Today she was very political. She kept saying, “it’s not about politics,” yet kept talking political, not heart, answers. So, I’m still thinking of how to respond (on my way out the door). If, despite what she said, she knew it was political, she knew she was driving me (and others who think similar to how I think) out of the church. Mrs. Tabby is convinced the female co-pastor had to know she was being political. But, if I take female co-pastor at her word that she didn’t think she was being political (i.e., being a follower of Christ requires that the government take away all guns, that the United States have no enforced borders, etc.), then she is living a very isolated life, which raises questions about whether I can trust other things she says.

    I sing in the choir and I lead one of the secondary music groups. My commitment to the people involved in those keep me from leaving immediately. And the choir director is really good about choosing anthems. I pray that the words of our anthem today (The Power of the Cross) overwhelmed the political speech from the pulpit.

    • #9
    • March 11, 2018 at 10:31 am
    • 9 likes
  10. Member

    Stina: …allusions to the “right” response to the Broward County shooting

    The Sunday following the Texas church shooting last year I was treated to a pastoral prayer laced with language about “coming together” for what “we could all agree” were “common sense responses”…blah, blah, blah. (Yes, I just did that…I assure you I do that now with much more respect than the mother of all (figurative) eye-rolls I responded with at the time.) The same prayer slot…from the same pray-er…on the Sunday following this more recent Florida event was much more tactfully crafted for this Texas congregation. I’m not sure how much, if any, of the seemingly forced (soooo un-naturally delivered) “improvement” came from feedback after the earlier shooting but the difference was clear.

    • #10
    • March 11, 2018 at 10:43 am
    • 3 likes
  11. Member

    Thanks for the post, @Stina. As I read your article, conflicting thoughts came to mind.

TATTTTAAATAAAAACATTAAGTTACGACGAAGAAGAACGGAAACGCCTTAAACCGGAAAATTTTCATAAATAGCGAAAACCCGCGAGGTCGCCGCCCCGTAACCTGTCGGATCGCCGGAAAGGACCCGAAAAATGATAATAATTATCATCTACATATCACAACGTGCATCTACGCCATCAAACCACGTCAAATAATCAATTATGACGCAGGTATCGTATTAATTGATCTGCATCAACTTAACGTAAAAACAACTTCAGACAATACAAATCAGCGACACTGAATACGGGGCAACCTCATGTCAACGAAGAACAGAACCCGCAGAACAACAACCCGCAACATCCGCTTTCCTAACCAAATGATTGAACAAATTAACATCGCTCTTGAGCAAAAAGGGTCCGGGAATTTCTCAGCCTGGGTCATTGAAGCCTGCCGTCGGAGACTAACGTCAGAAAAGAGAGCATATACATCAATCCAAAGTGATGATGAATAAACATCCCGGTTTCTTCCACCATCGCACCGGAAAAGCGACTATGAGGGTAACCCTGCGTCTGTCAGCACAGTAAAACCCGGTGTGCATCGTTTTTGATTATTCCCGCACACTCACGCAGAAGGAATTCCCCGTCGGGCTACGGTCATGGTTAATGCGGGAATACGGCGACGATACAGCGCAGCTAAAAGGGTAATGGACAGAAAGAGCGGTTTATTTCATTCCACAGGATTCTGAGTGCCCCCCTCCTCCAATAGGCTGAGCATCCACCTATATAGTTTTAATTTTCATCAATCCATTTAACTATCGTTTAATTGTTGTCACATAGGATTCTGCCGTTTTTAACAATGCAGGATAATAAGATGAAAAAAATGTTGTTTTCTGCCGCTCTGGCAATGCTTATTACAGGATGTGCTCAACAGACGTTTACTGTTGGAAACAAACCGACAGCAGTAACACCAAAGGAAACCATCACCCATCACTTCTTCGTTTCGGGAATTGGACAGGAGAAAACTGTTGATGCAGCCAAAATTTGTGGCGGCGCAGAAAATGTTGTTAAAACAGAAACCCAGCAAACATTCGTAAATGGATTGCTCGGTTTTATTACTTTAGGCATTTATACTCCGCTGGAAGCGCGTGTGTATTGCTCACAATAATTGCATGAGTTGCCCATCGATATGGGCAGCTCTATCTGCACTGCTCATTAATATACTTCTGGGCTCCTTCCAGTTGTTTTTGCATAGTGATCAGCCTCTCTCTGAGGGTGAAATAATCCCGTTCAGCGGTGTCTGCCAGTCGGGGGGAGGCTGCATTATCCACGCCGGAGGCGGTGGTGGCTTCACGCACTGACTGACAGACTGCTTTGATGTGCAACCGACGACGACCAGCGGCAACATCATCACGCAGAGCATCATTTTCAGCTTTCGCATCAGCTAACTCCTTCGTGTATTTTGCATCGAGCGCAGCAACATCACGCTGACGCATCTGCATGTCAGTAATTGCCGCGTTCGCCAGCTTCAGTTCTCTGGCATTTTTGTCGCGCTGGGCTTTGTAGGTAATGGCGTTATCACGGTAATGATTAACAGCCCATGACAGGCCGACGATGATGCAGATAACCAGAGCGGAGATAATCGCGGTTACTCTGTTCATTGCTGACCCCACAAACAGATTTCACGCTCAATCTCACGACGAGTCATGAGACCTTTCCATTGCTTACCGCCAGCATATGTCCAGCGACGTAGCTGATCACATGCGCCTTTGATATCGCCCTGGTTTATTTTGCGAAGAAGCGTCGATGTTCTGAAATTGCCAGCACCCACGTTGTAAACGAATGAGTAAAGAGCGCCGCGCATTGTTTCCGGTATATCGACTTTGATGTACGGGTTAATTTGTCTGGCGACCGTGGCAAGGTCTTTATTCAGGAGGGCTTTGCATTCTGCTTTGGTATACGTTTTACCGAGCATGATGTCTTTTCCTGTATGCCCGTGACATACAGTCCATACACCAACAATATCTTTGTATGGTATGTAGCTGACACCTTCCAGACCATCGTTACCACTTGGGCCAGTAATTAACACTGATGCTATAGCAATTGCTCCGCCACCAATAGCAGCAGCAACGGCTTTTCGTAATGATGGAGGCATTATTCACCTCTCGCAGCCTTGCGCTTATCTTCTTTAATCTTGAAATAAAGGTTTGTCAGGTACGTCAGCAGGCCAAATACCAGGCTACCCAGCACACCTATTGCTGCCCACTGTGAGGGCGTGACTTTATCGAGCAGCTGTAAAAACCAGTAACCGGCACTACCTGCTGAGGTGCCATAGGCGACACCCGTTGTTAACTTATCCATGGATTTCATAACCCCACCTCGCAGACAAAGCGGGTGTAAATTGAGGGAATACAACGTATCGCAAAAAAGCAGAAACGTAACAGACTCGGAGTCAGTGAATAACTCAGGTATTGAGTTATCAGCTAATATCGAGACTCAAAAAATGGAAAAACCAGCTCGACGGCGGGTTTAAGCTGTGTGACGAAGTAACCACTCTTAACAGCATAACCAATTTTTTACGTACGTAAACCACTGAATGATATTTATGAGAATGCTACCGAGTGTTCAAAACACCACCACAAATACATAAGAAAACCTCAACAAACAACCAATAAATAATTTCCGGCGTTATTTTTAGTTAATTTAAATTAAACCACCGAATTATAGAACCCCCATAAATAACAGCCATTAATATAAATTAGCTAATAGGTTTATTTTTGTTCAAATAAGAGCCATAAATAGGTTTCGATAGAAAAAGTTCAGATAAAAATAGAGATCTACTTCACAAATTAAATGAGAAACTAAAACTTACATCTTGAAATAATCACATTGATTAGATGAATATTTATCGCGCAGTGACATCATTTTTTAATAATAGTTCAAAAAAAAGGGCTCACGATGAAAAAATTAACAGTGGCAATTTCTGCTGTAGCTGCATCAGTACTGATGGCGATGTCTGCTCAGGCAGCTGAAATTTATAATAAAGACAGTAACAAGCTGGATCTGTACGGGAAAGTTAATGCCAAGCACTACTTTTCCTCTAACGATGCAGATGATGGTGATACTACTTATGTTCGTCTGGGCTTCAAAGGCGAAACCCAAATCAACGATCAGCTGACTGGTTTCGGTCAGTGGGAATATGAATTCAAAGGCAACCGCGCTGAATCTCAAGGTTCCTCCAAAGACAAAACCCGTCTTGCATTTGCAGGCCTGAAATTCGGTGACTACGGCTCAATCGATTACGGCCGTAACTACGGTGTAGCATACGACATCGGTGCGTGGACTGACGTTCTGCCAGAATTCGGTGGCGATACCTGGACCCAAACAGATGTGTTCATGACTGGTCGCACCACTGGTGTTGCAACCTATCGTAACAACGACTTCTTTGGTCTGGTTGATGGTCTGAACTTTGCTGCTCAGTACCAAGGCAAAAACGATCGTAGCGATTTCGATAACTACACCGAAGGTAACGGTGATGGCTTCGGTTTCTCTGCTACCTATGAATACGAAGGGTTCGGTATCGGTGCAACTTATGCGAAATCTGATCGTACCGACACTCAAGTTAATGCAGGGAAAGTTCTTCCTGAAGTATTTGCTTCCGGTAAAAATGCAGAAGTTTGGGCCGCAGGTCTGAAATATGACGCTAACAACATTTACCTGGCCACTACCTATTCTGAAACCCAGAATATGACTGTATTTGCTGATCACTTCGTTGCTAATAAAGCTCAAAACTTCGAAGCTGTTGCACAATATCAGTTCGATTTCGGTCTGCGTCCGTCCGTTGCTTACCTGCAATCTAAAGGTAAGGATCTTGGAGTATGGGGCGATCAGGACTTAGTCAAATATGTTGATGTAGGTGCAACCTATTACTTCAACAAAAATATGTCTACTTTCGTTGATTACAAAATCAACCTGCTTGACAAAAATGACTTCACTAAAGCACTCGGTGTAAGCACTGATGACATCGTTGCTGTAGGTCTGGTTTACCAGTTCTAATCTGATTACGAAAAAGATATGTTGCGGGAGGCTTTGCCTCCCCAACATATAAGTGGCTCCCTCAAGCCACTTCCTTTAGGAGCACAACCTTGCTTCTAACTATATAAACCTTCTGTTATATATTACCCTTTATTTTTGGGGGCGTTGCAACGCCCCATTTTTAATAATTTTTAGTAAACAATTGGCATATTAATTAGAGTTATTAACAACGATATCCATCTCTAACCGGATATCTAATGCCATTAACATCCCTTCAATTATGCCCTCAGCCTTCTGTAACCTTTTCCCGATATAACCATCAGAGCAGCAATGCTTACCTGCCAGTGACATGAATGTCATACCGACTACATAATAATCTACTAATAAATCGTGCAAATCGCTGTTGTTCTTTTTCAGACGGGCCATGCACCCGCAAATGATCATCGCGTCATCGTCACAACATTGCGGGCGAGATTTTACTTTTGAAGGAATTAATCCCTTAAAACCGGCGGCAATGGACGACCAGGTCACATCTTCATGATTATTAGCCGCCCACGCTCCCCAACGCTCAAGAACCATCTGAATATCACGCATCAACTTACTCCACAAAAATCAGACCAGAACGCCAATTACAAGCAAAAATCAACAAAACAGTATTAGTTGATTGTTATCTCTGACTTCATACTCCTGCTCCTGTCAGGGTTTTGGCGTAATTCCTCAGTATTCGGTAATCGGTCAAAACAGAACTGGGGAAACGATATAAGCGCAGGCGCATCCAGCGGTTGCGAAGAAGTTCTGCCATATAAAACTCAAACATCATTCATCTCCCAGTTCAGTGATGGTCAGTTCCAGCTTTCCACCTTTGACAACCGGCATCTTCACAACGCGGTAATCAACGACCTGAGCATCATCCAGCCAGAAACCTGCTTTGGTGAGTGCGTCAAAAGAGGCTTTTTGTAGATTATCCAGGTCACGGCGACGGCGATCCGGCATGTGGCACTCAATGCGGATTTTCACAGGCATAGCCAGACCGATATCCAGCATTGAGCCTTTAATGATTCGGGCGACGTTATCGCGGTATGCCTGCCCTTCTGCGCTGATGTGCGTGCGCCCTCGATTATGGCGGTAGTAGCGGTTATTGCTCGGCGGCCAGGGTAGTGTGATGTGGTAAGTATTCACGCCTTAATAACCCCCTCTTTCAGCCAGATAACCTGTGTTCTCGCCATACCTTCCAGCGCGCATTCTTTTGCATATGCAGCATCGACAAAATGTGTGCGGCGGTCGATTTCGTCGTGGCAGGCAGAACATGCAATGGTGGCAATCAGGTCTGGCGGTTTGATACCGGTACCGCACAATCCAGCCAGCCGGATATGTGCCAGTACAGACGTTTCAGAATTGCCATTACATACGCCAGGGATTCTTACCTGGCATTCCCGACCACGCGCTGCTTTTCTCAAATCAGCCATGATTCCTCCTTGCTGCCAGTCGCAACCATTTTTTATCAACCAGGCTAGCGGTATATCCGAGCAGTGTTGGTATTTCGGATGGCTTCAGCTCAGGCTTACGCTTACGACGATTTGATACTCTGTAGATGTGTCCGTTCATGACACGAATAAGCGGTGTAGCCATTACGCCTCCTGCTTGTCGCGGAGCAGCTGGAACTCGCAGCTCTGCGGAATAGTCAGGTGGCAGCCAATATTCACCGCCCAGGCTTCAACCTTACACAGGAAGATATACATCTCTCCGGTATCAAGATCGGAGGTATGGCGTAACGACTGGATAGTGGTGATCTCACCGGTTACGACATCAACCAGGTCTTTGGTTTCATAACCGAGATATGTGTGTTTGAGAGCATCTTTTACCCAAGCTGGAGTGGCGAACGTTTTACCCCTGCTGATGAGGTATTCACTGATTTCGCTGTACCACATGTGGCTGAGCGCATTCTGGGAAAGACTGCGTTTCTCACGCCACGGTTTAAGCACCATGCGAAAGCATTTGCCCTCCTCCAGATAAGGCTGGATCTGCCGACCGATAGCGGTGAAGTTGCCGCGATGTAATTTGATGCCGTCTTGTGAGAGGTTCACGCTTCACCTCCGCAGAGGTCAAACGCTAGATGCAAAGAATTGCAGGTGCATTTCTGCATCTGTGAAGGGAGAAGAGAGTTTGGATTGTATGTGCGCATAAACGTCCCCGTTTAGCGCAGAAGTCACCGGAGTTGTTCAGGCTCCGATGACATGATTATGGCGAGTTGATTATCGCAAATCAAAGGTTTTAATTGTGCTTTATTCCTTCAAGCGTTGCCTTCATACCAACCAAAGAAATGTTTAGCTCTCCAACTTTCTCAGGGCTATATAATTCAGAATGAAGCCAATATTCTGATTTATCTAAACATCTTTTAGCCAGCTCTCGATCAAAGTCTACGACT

I remember during the summer (?) months of 2016, a few Priests giving sermons that discussed pro-abortion political candidates being in violation of biblical teachings and being “evil”. (I am paraphrasing some). My reaction was “Good!”, it was about time the churches made the bible relevant to current culture and stood for the teachings of the bible instead of rolling over and incorporating modern bad conduct/thinking into their teachings.

    On the other hand, coloring/tainting (you choose) faith with politics seemed to be a slippery slope to my way of thinking. But then,

    I’ve only ever known one card-carrying Communist. I recall his lamenting over dinner one night that the reason they lost “the last time” was due to the influence and power of the Church. (meaning Christians). That is, the Churches/Christians had effectively blunted the Communist agenda and protected the country. (Think about it, communism is still a dirty word today even to Democrats, it’s why they call themselves Progressives).

    Back on topic, the elder Communist gentleman speaking above then remarked “next time” they would be smarter and “get to” (infiltrate ?) the churches at the beginning. This conversation was about 15 years ago. All I’ve noticed since then is that “they” have kept their word.

    Another recollection sparked by your post, the provocative Fr. Pfleger, the “priest” in Chicago who clearly was anti-American, anti-capitalism; a social activist in priestly frocks. More contamination of faith with politics.

    Then there is the divisive current Pope Francis, who clearly has a socialist perspective.

    Your post also brought to mind the Podesta emails and his comments that they needed to establish and organize “religious” groups to infiltrate the churches. I recall hoping the churches would be able to see the “wolves in sheep clothing” coming at them, and be able to resist them. Sad to me, but during the Obama years it seemed the churches, instead of blocking, resisting “new “secular/Christian organizations’ influences, were opened to the “new thinking” and allowing themselves to be subsumed into the “embracing” ideology. That is, they were allowing themselves to be “transformed”.

    I keep thinking the old communist and his comrades were smart, and, that they have been successful — they got to the churches. “They” have in fact brought the war inside the Church. And they intend to win. Do we?

    Given all all the above, it is likely now evident why, despite my concerns of Religion and Politics co-habitating, I was so happy in 2016 to see a few Priests get “political” and push back. To say, evil is evil; your hands are not clean if, with your vote, you empower evil. Finally. At last, I thought, the Churches see the demon in their midst.

    Or at least I had hoped. But sometimes it doesn’t seem that way.

    • #11
    • March 11, 2018 at 10:44 am
    • 3 likes
  12. Member
    AltarGirl Post author

    TempTime (View Comment):
    Given all all the above, it is likely now evident why, despite my concerns of Religion and Politics co-habitating, I was so happy in 2016 to see a few Priests get “political” and push back. To say, evil is evil; your hands are not clean if, with your vote, you empower evil. Finally. At last, I thought, the Churches see the demon in their midst.